Sole Member LLC Tax Advice


2

This sort of falls into personal finance and money but also has a lot to do with business so I am asking the question here.

I have just recently started a LLC of which I am the sole member. I am pouring every bit of cash that I can scrounge into the business. For now, the business is conducted outside of my 9 to 5 job which pays the bills. To facilitate the funding of the business, I have adjusted the withholding on my paychecks such that I have the least amount of tax held (single and 10). I don't expect to be profitable this year. So, as I understand it, the business is a 'pass through entity' and so the loss will be passed on directly to me. So, if I show a loss of $20,000, is that amount deducted directly from my personal taxable income? I just want to keep rough tabs on my personal tax liability so that I am not surprised come April of 2013.

LLC Tax

asked May 20 '12 at 13:02
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Jason
124 points

2 Answers


3

Don't take my answer (or anyone else's) as a tax advice, consult a real flesh-and-blood professional for that. As a tax practitioner I must put a disclaimer that this answer is not written to be used and cannot be used by any taxpayer for the purpose of avoiding penalties that may be imposed on the taxpayer.

Having said that... There are different kinds of losses. If your business is a passive activity, you can't deduct all that much a year. Startup expenses are limited to at most $5000, above that (and in some cases below that) you have to capitalize. Also, not every expense my be deductible, and not every expense may be deductible at a loss, even if it is deductible when you have profits.

In case of tax underpayment, you'll have to pay penalties and fines to the IRS. So before you stop the withholding, better consult with a tax professional, get an estimate of what you're able to expense and when, and what taxes you should be paying, and calculate the values on your W-4 based on that, not a hunch.

Don't start your business with making very costly and painful mistakes. If you're going to sustain $20K loss, you're definitely in a position to spend $200-$300 on a tax consultation with an EA or a CPA.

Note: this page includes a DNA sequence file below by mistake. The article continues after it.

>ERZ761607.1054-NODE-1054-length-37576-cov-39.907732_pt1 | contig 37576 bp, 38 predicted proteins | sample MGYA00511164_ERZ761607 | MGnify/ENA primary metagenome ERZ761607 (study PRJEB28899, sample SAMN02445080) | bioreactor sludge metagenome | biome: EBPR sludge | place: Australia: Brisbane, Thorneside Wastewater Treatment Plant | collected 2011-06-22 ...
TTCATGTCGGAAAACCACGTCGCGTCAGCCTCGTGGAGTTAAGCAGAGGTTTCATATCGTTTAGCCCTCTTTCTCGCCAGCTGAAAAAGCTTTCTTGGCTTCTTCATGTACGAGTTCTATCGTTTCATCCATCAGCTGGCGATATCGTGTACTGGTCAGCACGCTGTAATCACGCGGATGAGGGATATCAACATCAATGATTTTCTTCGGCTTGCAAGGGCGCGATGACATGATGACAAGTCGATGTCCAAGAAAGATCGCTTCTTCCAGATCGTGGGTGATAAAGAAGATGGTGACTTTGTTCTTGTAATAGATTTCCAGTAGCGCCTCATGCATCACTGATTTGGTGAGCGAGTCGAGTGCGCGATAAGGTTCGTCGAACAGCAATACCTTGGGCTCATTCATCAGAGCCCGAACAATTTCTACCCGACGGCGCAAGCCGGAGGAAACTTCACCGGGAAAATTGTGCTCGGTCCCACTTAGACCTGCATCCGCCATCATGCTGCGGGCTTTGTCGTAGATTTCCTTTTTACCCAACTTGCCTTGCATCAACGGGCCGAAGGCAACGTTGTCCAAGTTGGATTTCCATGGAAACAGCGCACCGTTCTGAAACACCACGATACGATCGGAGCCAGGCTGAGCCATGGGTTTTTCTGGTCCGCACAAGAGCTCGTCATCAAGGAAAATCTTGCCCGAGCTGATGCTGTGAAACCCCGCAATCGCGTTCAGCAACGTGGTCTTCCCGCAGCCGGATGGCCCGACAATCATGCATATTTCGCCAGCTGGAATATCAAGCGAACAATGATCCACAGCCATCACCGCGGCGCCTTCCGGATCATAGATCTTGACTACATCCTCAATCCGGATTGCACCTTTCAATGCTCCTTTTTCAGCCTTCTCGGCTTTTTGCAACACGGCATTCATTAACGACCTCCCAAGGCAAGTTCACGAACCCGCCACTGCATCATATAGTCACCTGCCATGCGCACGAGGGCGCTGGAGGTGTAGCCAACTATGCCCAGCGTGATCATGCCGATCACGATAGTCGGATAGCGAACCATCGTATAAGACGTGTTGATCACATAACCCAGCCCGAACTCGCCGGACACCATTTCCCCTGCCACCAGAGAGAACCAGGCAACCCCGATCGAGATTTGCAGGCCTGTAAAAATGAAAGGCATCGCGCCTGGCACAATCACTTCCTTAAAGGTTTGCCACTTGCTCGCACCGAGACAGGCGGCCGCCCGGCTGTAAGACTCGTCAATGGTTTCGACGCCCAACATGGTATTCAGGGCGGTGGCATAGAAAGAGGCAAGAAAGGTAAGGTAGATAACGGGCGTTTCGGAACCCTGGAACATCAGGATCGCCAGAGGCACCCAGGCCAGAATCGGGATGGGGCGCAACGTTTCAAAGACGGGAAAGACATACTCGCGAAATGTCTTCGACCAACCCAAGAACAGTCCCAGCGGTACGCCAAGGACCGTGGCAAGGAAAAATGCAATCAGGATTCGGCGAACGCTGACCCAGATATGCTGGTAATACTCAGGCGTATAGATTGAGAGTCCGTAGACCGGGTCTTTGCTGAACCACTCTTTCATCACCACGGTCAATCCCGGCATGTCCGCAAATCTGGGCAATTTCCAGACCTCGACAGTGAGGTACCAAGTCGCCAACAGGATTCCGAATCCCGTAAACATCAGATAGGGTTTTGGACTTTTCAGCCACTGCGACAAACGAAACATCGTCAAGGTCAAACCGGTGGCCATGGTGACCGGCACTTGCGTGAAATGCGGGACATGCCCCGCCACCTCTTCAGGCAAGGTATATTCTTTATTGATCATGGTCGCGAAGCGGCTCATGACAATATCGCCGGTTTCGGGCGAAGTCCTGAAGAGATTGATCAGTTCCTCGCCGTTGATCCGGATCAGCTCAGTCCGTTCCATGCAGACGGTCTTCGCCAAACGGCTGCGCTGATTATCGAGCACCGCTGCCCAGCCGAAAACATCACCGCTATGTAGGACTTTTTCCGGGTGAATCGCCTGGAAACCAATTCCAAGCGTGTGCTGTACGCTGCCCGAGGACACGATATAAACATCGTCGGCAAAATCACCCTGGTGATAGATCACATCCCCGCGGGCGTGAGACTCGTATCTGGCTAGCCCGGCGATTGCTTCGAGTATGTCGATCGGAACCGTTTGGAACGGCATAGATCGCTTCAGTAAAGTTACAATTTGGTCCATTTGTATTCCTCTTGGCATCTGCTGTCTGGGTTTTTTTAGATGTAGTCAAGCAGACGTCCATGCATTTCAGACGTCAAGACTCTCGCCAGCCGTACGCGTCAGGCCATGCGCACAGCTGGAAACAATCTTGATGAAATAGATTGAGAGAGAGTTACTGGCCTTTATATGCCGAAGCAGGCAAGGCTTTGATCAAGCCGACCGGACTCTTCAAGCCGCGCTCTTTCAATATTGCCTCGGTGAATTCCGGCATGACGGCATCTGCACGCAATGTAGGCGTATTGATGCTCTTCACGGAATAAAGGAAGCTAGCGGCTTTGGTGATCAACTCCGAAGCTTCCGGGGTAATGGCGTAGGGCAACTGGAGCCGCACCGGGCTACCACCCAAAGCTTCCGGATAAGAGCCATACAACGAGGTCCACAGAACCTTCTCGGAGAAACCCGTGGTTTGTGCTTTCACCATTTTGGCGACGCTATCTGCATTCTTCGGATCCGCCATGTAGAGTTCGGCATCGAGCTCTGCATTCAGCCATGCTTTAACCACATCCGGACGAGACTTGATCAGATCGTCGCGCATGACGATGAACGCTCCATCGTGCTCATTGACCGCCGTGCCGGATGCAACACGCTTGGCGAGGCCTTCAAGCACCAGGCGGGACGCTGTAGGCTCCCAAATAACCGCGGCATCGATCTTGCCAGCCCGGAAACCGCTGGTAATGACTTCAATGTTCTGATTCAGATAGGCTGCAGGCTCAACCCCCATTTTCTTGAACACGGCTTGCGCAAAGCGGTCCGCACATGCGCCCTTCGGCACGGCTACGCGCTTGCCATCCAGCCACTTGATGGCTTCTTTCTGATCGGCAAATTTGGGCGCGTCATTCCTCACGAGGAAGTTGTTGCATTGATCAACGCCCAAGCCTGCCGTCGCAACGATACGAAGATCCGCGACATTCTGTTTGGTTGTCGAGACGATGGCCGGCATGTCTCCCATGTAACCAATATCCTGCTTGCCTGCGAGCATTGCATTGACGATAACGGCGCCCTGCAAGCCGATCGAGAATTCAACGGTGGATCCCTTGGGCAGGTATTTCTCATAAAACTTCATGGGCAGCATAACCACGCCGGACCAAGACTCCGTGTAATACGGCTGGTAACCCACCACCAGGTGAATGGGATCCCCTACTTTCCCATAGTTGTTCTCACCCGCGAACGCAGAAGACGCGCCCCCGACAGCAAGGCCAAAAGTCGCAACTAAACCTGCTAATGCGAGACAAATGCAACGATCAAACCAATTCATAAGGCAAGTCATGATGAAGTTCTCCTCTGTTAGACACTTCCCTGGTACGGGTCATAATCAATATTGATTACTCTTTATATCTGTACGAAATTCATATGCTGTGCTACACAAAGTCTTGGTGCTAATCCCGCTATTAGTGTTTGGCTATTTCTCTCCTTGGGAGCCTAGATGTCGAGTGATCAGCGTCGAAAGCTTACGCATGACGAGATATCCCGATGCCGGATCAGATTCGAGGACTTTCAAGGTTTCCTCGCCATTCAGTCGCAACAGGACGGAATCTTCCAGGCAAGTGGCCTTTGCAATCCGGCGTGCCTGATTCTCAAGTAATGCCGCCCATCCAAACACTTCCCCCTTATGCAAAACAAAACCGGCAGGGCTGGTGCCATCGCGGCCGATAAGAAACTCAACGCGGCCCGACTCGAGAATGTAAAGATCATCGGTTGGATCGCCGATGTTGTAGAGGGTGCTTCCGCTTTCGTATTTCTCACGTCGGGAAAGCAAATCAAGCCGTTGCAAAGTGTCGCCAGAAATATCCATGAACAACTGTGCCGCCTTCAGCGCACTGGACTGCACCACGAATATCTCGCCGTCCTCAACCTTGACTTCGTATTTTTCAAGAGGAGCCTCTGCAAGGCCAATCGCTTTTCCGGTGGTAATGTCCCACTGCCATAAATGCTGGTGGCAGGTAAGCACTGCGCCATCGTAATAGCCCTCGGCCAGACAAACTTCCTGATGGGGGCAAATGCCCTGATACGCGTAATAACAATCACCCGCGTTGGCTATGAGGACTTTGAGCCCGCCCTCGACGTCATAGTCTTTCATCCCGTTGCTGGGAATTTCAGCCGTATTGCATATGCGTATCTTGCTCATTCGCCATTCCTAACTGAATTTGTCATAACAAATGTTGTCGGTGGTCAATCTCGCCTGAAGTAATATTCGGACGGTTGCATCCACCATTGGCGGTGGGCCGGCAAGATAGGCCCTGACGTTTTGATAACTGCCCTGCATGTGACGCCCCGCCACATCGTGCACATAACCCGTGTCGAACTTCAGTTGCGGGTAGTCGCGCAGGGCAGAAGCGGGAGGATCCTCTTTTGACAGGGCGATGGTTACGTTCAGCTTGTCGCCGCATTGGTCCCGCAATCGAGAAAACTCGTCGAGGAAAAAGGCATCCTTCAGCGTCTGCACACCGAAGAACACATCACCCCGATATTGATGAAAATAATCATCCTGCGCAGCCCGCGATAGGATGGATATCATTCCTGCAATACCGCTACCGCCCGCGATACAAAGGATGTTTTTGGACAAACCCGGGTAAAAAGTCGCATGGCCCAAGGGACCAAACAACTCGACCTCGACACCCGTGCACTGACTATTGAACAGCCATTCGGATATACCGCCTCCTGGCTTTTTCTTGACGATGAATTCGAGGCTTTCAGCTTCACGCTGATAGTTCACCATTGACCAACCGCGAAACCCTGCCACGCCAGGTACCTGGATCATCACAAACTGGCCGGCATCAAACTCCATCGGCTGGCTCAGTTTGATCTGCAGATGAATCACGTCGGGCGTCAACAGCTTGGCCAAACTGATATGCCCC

answered May 22 '12 at 02:41
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Littleadv
5,090 points
  • "There are different kinds of losses." - It doesn't say in the question that Jason has passive activity. He is most likely performing all the work (i.e., after day job) so it's mostly likely not passive activity. – Vasiliy 4 years ago
  • @Vasiliy I looked at several of your answers on the issues relating to taxes, and you're clearly clueless. I would suggest you not giving people advices on issues you do not understand. The fact that he performs all the work may or may not mean it is passive, and in fact it may not at all be relevant. What is important is to make sure the OP understands that he **must** seek a professional advice. And only for the reason that the people who answer questions here know nothing of what they're talking about, as you have shown so well. – Littleadv 4 years ago
  • @Vasiliy, did you just downvote me? Because I dared to correct your mistakes? You don't have any shame, do you? – Littleadv 4 years ago
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-1

Are you are a sole proprietorship or a corporation? I assume you are a sole proprietorship since you didn’t mention anything about being a corporation. In this case your business losses will be “passed through” to your personal tax return for the year and you will be able to deduct the losses from your W-2 income (or other active income).

There are some rules regarding certain types of expenses you incur before you actually start your business. They are called start-up costs. Only $5,000 of those can be deducted during the first year and the rest can be deducted as amortization expense over 180 months. In the end, the amount still gets deducted, just not during the first year.